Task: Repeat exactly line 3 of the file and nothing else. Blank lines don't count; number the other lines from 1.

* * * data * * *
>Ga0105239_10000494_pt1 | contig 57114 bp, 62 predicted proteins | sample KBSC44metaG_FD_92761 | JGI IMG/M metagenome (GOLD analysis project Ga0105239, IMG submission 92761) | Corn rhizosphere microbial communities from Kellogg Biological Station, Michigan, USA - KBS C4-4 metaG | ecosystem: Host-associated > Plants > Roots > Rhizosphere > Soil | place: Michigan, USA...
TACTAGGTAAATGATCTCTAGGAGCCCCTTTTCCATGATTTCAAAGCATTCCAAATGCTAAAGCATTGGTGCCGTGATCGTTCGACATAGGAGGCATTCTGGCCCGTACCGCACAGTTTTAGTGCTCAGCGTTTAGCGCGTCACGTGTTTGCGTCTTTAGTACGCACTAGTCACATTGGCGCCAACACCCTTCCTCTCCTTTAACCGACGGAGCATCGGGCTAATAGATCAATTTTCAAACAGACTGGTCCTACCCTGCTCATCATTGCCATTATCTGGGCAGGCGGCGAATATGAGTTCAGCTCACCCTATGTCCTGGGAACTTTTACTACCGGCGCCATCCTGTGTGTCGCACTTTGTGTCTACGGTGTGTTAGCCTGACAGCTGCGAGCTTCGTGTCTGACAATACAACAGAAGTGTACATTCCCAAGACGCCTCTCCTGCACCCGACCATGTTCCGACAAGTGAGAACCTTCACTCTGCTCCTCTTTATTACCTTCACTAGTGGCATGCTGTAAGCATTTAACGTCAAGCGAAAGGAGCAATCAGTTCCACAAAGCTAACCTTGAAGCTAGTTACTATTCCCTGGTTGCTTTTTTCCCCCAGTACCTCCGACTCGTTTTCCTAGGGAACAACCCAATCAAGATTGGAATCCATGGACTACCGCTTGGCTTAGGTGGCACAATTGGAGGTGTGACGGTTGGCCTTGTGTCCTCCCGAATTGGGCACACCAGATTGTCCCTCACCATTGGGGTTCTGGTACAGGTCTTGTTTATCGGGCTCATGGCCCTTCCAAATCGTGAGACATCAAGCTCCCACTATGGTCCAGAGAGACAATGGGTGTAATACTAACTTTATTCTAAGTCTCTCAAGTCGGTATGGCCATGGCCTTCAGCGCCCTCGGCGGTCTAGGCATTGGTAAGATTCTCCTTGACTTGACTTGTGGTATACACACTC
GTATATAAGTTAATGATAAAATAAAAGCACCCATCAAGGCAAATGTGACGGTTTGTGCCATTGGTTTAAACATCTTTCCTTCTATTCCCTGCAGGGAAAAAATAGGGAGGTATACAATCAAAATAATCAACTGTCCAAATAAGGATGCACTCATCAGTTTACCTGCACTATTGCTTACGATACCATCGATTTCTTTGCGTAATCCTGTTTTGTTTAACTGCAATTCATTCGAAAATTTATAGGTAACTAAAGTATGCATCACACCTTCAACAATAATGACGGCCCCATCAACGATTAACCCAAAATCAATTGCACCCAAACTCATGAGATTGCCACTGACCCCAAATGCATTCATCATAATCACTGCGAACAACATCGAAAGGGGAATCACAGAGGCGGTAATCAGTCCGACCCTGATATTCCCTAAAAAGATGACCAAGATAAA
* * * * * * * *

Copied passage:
GTATATAAGTTAATGATAAAATAAAAGCACCCATCAAGGCAAATGTGACGGTTTGTGCCATTGGTTTAAACATCTTTCCTTCTATTCCCTGCAGGGAAAAAATAGGGAGGTATACAATCAAAATAATCAACTGTCCAAATAAGGATGCACTCATCAGTTTACCTGCACTATTGCTTACGATACCATCGATTTCTTTGCGTAATCCTGTTTTGTTTAACTGCAATTCATTCGAAAATTTATAGGTAACTAAAGTATGCATCACACCTTCAACAATAATGACGGCCCCATCAACGATTAACCCAAAATCAATTGCACCCAAACTCATGAGATTGCCACTGACCCCAAATGCATTCATCATAATCACTGCGAACAACATCGAAAGGGGAATCACAGAGGCGGTAATCAGTCCGACCCTGATATTCCCTAAAAAGATGACCAAGATAAA